2

I wrote a simple C++ code and compiled it in VS 2013. I am trying to understand what happen after return 0.

int main(){
...
    return 0;
...
}

The assembly code of return 0, translates to the xor eax, eax

011F1B19  xor         eax,eax  
}
011F1B1B  pop         ebp  
011F1B1C  ret  

After ret, it jumps to 011F121A

011F1203  push        dword ptr ds:[11F3034h]  
011F1209  push        dword ptr ds:[11F3030h]  
011F120F  push        dword ptr ds:[11F302Ch]  
011F1215  call        main (011F1B00h)  
011F121A  add         esp,0Ch  
011F121D  mov         dword ptr ds:[011F3024h],eax  
011F1222  cmp         dword ptr ds:[11F3028h],0
011F1229  jne         __tmainCRTStartup+144h (011F1261h)
#ifndef _CRT_APP
                exit(mainret);
011F122B  push        eax  
011F122C  call        dword ptr ds:[11F2078h]  

I have two questions:

  1. Why does the return translates to xor eax, eax?

  2. Why does the function dereference ptr in ds segments at 011F121D and 011F1222 and 011F122C?

  • 1
    Your questions were answered below. But as an aside, if you want to remove the C runtime code from your executable, you can set the entry point to your main function (assuming you're not using any functions from the C runtime in your code). – Jason Geffner Apr 27 '15 at 13:00
6
xor eax, eax

Is the fastest way to zero a register. You will see this everywhere on x86. All x86 ABIs specify that an integer return value is placed in the eax register.

ds is the default segment for most memory accesses. Your disassembler is just being explicit.

I'm not familiar with the specifics on Windows, but basically the C runtime stub compiled into your program will take the return value from main, and pass it to a system call to exit the process. (Returning from main is equivalent to calling exit.)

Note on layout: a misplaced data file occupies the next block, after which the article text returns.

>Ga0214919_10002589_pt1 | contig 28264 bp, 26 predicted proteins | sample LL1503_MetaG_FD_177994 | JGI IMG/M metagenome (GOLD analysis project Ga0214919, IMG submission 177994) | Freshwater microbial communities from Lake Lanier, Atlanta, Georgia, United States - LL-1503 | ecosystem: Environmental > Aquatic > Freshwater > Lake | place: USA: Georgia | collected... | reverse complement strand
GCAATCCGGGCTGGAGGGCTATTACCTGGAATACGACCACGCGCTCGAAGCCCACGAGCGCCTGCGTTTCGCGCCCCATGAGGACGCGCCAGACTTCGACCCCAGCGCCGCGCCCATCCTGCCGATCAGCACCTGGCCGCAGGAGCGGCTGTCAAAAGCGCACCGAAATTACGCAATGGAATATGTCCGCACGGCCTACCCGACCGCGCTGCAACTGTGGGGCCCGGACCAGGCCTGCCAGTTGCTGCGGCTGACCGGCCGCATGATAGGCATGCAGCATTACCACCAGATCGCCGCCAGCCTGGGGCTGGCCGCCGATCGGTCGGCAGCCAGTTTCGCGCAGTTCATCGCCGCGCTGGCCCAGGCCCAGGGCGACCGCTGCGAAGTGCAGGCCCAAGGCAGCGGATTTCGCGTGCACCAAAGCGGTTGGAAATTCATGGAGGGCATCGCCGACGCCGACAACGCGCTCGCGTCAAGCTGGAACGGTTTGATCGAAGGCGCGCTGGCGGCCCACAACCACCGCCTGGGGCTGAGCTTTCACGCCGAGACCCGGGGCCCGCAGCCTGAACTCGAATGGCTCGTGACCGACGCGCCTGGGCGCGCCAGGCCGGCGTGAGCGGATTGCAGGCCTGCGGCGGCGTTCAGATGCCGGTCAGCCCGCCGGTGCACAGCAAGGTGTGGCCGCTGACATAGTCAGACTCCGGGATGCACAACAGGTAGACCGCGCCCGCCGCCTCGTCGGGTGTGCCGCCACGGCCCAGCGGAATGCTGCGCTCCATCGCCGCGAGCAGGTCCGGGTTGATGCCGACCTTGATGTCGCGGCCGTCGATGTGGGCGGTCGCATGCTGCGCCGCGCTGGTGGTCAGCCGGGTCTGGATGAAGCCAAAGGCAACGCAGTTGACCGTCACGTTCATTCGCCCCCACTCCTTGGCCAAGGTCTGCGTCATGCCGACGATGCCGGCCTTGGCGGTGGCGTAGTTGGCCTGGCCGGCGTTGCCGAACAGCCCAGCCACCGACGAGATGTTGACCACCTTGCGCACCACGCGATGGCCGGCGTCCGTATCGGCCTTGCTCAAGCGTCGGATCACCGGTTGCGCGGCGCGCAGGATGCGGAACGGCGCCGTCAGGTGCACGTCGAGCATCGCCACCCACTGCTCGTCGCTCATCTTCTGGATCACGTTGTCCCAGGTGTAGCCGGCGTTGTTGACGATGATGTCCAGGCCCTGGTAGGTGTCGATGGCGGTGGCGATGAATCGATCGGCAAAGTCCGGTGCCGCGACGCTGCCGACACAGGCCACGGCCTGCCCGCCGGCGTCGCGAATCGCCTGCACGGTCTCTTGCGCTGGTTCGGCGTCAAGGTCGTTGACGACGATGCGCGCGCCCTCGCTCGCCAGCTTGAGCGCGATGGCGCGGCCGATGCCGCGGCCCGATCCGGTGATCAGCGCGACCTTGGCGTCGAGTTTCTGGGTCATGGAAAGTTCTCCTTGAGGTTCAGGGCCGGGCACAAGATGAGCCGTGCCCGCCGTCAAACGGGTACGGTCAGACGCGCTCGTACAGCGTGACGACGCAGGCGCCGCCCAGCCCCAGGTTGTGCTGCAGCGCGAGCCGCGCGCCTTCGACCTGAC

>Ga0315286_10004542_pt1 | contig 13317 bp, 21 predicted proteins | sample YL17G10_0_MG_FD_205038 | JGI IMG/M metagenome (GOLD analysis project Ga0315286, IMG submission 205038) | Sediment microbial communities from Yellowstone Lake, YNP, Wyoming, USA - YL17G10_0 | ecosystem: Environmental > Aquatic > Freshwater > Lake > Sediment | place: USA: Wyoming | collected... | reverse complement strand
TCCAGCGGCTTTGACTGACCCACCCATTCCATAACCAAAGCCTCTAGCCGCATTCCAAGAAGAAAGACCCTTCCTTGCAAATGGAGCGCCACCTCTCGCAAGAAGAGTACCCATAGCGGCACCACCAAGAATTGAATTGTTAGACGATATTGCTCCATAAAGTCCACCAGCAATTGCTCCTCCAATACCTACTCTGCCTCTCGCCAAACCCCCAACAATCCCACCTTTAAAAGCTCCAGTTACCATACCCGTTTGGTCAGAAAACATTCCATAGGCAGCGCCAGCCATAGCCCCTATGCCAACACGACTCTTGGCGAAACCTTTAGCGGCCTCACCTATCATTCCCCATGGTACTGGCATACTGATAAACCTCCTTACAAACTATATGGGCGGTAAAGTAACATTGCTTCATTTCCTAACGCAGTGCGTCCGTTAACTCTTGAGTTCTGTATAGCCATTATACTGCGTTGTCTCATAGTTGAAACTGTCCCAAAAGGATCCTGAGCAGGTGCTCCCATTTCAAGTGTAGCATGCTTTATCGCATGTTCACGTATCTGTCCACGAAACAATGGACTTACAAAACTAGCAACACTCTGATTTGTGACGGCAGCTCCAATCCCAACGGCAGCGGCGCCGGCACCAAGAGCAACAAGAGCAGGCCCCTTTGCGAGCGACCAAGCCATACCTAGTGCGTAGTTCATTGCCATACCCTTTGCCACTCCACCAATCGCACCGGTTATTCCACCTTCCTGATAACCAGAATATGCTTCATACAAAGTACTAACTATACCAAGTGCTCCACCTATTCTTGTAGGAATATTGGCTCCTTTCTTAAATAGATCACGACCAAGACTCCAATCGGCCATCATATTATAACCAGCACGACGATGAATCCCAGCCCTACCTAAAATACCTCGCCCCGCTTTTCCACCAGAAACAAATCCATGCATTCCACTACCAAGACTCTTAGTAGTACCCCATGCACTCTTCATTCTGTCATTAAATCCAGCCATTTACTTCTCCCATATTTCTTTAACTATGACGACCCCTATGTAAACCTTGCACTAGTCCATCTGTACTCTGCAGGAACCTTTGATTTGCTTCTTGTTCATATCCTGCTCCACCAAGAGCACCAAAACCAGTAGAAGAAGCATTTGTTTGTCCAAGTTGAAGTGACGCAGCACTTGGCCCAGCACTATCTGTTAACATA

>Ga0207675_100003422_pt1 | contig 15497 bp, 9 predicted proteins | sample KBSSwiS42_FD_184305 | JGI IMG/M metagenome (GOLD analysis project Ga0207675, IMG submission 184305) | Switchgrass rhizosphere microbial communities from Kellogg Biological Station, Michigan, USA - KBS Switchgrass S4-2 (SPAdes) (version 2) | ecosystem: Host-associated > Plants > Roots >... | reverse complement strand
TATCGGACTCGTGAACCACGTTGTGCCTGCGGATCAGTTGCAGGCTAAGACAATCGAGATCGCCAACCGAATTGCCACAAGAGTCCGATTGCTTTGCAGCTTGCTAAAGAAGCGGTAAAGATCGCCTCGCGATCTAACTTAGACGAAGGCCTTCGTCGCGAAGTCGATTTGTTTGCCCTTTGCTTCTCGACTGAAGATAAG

• Incidentally, this is the proper way to exit under UNIX style environments as well. A syscall with the return code set either on the stack or in a register. – David Hoelzer May 2 '15 at 2:43
  • @DavidHoelzer syscall arguments on x86 are always in registers. – Jonathon Reinhart May 2 '15 at 13:00
  • Yes, you are correct. I had the differences between cdecl, pascal and fastcall and functions in my head, but all user mode calls for system calls on x86 will be in registers. – David Hoelzer May 2 '15 at 13:02
2

The xor reason is obvious. the return value. when using c++ in x86/64 land the return value of functions stores in EAX register before return. because you wrote "return 0" the value of eax must be 0:

opcode: b8 00 00 00 00 asm:mov eax, 0*

the optimizer make better choice:

opcode: 31 c0 asm: xor eax, eax

so the result is equal eax = 0 with optimization.

about the "011F3024h", since OS must take care of return value of each program, it must save your return address for later use. this is it ( for simple answer ) for more detailed answer read RE of __tmainCRTStartup

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